Q&A with Iris Zink, MSN, RN, ANP-BC
President, Rheumatology Nurses Society
What are some of the ways that rheumatologic diseases can affect a woman’s physical sexual function?
Sexual function can be affected in various ways, depending on a person’s unique diagnosis. For example, both Sjögren’s syndrome and systemic lupus cause vaginal and oral dryness. Diminished vaginal moisture can cause intercourse to be painful, and penetration can cause bleeding and tears.
Across disease types, there are some common issues that arise. Pain and fatigue can be consistent challenges, as can neuropathy. Patients with osteoarthritis and Sjögren’s syndrome may have issues with a lack of sensation in the clitoris or vaginal area, requiring additional stimulation to achieve orgasm.
For women who experience some of these challenges, what strategies for management do you recommend?
I encourage all patients to maintain their sexuality, as their physical symptoms allow, despite the diagnosis of a chronic illness. Sex makes us healthier. Patients who maintain intimacy are happier, and their pain threshold is better.
For many women, tools can come in handy. We recommend tools all the time to make kitchen and gardening tasks easier, so why not tools for the bedroom? For patients suffering from diminished vaginal moisture, these can include lubricants, which are essential during sexual play. Estrogen cream can also be used to help with moisture and to reduce the risk of vaginal and labial atrophy.
I often pass out the Pure Romance catalog to my patients. Pure Romance representatives are trained through the Kinsey Institute at Indiana University, and they know their products. The lubricants are pH balanced and do not contain ingredients that may make dryness worse. They also have a line of vibration tools to help with stimulation for women dealing with neuropathy who may need more external stimulation to achieve orgasm.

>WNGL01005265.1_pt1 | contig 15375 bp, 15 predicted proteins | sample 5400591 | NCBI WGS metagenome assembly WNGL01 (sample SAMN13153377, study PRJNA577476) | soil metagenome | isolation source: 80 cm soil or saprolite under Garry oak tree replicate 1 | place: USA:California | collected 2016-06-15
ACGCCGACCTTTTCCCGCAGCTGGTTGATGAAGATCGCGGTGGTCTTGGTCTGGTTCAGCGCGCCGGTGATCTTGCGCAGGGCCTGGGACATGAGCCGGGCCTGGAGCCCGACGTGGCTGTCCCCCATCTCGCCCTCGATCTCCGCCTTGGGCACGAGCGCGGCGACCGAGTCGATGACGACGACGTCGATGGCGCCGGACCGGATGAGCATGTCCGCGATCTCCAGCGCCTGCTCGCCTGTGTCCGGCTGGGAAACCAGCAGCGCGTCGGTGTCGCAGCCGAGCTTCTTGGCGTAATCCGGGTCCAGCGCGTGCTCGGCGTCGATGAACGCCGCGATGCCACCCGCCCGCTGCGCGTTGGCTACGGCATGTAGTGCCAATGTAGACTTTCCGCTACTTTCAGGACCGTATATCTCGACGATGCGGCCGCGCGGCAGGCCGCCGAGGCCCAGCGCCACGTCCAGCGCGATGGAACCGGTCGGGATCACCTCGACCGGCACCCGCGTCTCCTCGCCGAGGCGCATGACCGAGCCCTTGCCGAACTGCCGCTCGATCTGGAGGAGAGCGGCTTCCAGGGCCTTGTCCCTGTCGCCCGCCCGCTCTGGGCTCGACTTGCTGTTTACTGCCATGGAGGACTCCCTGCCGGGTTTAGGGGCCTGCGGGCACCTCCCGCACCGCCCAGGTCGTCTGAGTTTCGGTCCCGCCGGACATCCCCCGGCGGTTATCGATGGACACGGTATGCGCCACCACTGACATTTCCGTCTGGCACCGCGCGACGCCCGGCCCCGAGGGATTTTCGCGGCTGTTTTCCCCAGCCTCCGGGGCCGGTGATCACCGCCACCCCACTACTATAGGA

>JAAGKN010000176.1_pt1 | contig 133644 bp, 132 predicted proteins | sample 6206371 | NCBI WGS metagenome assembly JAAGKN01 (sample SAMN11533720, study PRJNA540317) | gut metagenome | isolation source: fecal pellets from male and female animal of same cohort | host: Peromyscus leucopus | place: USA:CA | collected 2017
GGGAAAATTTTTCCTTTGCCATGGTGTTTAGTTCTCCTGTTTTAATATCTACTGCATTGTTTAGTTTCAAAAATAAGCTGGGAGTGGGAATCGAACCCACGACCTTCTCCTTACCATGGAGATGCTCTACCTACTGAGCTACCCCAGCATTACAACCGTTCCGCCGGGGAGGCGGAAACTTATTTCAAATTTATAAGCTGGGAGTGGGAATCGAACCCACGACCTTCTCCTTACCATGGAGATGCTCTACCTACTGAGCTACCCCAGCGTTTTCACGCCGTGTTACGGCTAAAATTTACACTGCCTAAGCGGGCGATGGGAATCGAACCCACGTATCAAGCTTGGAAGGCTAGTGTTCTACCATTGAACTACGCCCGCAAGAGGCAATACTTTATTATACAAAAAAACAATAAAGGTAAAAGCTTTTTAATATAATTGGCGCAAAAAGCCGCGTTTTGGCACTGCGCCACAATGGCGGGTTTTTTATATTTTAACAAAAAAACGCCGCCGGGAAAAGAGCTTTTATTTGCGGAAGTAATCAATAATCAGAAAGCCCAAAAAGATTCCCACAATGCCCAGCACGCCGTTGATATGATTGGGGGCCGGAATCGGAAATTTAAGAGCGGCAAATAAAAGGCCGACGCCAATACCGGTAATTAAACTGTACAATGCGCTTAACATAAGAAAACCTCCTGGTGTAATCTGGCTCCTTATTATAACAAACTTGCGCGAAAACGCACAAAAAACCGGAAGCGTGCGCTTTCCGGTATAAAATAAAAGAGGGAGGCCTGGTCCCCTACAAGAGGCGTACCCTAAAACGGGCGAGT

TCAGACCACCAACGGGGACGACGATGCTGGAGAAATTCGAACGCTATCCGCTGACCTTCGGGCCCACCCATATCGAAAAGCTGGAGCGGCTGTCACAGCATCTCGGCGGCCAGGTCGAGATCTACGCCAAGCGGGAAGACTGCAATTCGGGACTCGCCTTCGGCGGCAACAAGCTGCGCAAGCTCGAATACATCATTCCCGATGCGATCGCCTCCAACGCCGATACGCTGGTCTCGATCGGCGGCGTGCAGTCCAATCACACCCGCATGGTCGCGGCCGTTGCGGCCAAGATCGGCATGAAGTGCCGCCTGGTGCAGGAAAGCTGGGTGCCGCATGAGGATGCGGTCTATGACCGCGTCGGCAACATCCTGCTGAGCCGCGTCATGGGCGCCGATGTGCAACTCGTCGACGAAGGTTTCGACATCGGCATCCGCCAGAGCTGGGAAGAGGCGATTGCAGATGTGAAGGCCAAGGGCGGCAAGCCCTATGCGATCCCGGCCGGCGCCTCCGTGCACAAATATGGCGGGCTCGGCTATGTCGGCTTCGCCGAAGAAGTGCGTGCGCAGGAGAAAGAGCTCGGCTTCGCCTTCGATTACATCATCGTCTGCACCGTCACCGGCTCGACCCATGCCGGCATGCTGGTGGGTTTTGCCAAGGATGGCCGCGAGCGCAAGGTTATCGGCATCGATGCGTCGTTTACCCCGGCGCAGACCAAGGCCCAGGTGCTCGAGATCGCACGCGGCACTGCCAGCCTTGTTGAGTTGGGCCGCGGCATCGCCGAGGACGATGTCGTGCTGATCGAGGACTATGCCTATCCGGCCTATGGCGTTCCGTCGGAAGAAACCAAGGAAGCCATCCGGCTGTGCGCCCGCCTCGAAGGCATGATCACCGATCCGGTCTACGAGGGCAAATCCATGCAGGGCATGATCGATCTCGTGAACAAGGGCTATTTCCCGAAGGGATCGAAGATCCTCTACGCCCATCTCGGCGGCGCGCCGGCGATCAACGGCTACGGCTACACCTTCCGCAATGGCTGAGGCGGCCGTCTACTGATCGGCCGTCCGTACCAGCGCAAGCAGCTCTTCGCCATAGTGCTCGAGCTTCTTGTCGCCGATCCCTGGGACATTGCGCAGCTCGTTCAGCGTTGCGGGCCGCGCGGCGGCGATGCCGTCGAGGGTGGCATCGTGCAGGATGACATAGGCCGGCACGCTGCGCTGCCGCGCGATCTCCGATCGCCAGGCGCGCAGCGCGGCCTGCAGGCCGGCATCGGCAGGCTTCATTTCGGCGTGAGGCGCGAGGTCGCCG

I also tell all my patients to perform Kegel exercises when they brush their teeth. These exercises help increase blood flow and prepare for sexual activity. In extreme cases, penetration may not be possible, but that doesn’t mean that women with vaginal dryness cannot have some other form of intimacy with their partner.
How can physical challenges to sexuality affect a woman emotionally?
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Women who are diagnosed with any chronic disease go through different stages of grief in the wake of the diagnosis. There is depression associated with the diagnosis and often anger and bargaining before acceptance of the disease. Just receiving a diagnosis of any chronic illness can make a patient feel like her body has let her down or that she did something wrong that caused the disease. When you are angry with your body for letting you down, it is hard to focus and love yourself enough to have an orgasm. Fatigue can also play a huge part in this. Counseling can help patients work through the changes associated with a diagnosis.
My advice to patients: Fight back. You are no less of a woman despite the chronic diagnosis. Part of being a whole person is acknowledging that we are all sexual beings. Sex feels good and makes us healthier. So have at it.
What are some challenges that couples can face when encountering the physical and psychological impact of a rheumatologic disease on their intimate relationship?